23 February 2022
Care Credits For Pension Entitlements Making Little Progress
State officials are looking at proposals intended to improve the status of women in retirement. But there is no sense of urgency in their work and no indication that any breakthrough is imminent.
At issue are so-called care credits, which would give pension entitlements to (mainly) women for time out of the workforce while they raise children or perform some other vital social function.
They were proposed two years ago by the Retirement Commissioner. The proposal was not taken up by the Government at the time. Two years later, ministers and departments produced minimal responses to requests for information about what if anything they might do about this.
This issue does not affect NZ Superannuation (NZ Super), which is a universal payment, and is often praised for that fact. But NZ Super is not enough to live on, so it needs to be augmented by private pension schemes. These have a well-documented bias against women, since time out of the workforce means their contributions can decline or stop entirely. In addition, they often fall behind in the race for promotion and end up with less money in pension schemes on average than men.
Statistics NZ has reported the difference in superannuation savings between women and men is more than $30,000. This problem was taken up in a report by the Retirement Commission in 2019.
“We recommend the Government consider the introduction of care credits for New Zealanders undertaking unpaid caring roles, that are often so valuable for families and the community.” the Commissioner wrote.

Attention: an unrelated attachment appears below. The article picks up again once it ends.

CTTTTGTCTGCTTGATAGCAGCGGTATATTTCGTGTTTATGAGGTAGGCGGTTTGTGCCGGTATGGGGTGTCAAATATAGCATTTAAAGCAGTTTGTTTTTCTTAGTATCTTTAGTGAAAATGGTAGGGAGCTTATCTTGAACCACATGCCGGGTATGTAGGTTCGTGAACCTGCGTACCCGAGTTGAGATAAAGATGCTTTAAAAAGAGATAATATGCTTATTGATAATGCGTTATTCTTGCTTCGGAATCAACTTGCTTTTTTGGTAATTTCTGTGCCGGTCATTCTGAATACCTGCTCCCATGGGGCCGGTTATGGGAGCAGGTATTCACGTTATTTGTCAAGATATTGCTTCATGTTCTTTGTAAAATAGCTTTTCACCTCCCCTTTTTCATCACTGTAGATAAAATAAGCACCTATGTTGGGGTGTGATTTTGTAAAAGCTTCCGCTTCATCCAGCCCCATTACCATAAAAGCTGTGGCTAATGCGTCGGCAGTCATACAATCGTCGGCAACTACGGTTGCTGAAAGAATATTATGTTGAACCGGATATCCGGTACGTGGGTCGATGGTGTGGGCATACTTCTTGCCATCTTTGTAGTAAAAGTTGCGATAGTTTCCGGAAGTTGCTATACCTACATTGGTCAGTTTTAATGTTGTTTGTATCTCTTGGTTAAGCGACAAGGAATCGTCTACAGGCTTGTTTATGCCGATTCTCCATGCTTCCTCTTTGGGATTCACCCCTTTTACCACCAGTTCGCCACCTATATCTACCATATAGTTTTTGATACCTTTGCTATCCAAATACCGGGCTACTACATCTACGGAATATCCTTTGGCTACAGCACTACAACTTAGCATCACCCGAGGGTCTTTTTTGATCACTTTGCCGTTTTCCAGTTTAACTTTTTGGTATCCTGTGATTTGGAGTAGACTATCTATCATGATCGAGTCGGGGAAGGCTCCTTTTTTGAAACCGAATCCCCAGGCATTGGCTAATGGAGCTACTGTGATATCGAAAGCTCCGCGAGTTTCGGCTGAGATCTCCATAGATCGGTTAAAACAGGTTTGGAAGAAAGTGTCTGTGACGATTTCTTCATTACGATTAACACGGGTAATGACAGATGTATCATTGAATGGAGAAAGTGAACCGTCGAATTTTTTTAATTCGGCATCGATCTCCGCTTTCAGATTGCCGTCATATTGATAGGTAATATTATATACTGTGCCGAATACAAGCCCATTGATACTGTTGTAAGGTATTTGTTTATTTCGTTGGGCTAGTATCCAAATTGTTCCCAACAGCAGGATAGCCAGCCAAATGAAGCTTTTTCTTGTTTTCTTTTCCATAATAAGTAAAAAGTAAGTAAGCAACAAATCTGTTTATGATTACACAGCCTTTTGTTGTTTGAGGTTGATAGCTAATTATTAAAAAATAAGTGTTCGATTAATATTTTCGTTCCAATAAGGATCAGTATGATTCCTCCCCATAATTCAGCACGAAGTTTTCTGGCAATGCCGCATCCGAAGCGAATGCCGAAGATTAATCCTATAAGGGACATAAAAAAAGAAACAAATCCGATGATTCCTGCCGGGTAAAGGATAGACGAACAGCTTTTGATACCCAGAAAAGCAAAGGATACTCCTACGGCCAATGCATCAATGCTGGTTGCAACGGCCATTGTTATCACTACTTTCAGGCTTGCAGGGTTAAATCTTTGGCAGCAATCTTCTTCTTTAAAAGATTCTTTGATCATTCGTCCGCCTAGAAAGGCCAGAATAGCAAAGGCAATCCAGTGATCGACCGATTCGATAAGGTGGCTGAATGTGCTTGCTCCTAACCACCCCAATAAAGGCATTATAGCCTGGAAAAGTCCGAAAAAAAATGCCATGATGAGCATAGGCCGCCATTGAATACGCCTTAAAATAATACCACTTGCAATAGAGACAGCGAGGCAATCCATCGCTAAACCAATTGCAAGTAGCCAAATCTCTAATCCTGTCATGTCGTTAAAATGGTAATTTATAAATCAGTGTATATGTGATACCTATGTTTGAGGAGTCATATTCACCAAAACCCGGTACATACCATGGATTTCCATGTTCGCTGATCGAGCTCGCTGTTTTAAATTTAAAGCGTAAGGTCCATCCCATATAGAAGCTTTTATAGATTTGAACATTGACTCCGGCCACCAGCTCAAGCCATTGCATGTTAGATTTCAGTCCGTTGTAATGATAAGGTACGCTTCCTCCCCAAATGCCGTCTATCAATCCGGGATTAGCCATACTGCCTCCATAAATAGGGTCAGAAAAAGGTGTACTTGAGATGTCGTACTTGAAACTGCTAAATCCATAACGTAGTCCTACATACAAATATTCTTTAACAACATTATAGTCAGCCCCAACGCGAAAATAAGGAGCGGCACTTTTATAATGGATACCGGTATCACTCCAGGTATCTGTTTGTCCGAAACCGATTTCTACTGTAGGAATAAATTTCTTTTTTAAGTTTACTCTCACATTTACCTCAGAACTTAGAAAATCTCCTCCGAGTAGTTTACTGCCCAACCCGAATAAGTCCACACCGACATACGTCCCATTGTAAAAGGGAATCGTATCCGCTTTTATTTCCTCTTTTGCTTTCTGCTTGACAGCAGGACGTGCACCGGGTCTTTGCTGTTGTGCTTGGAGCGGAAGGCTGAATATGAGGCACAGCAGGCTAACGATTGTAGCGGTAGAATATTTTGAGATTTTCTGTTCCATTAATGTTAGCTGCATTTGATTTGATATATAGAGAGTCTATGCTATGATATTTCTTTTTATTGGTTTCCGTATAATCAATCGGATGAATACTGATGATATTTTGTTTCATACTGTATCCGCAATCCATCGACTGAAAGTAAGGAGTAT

“We think this could make a significant difference for many New Zealanders who prioritise care for others over their own future wellbeing, by foregoing income and employer contributions.”
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This call has languished for two years since it was first issued. However, the issue re-emerged in a report late last year by the US finance and research firm, Mercer. It compared retirement funding among developed nations. It ranked New Zealand 15th in the world and gave this country and many others in the world bad marks for gender inequity.
The report argued care credits could be a way of overcoming the disadvantages many women face in providing for their retirement. But it proved difficult to find out what the Government thinks about all this, and what if anything it would do.
A call was put into the office of the Minister for Seniors, Ayesha Verrall, who declined comment and passed the matter on to the Minister for Social Development, Carmel Sepuloni.
But Ms Sepuloni didn't comment either. Her office referred the matter to her own departmental officials. They in turn suggested the Ministry for Business Innovation and Employment (MBIE) was best suited to give a response.
MBIE in fact DID comment, saying it was working on working on the recommendations from the Retirement Commissioner’s report from 2019.
“This includes identifying recommendations which need more detailed consideration… there is no set timeframe for this work within New Zealand,” MBIE said.
But in the course of saying the matter wasn't urgent, MBIE said a political response would emerge. However, nothing happened, despite another request for comment from Ms Sepuloni's office, and the matter being referred to yet another Government leader, the Minister of Commerce and Consumer Affairs, David Clark.
He later produced a brief response.
“The Retirement Commissioner’s report from 2019 includes recommendations which need more detailed consideration, as well as considering other options for improving retirement outcomes for women.”
The problem of care credits is less of a problem for highly paid women in top jobs for corporations or big law and accountancy firms. They are generally able to negotiate good maternity provisions as a condition for joining the company in the first place.
In addition, some companies maintain employer contributions to Kiwsaver schemes during maternity leave. But many women miss out on these advantages.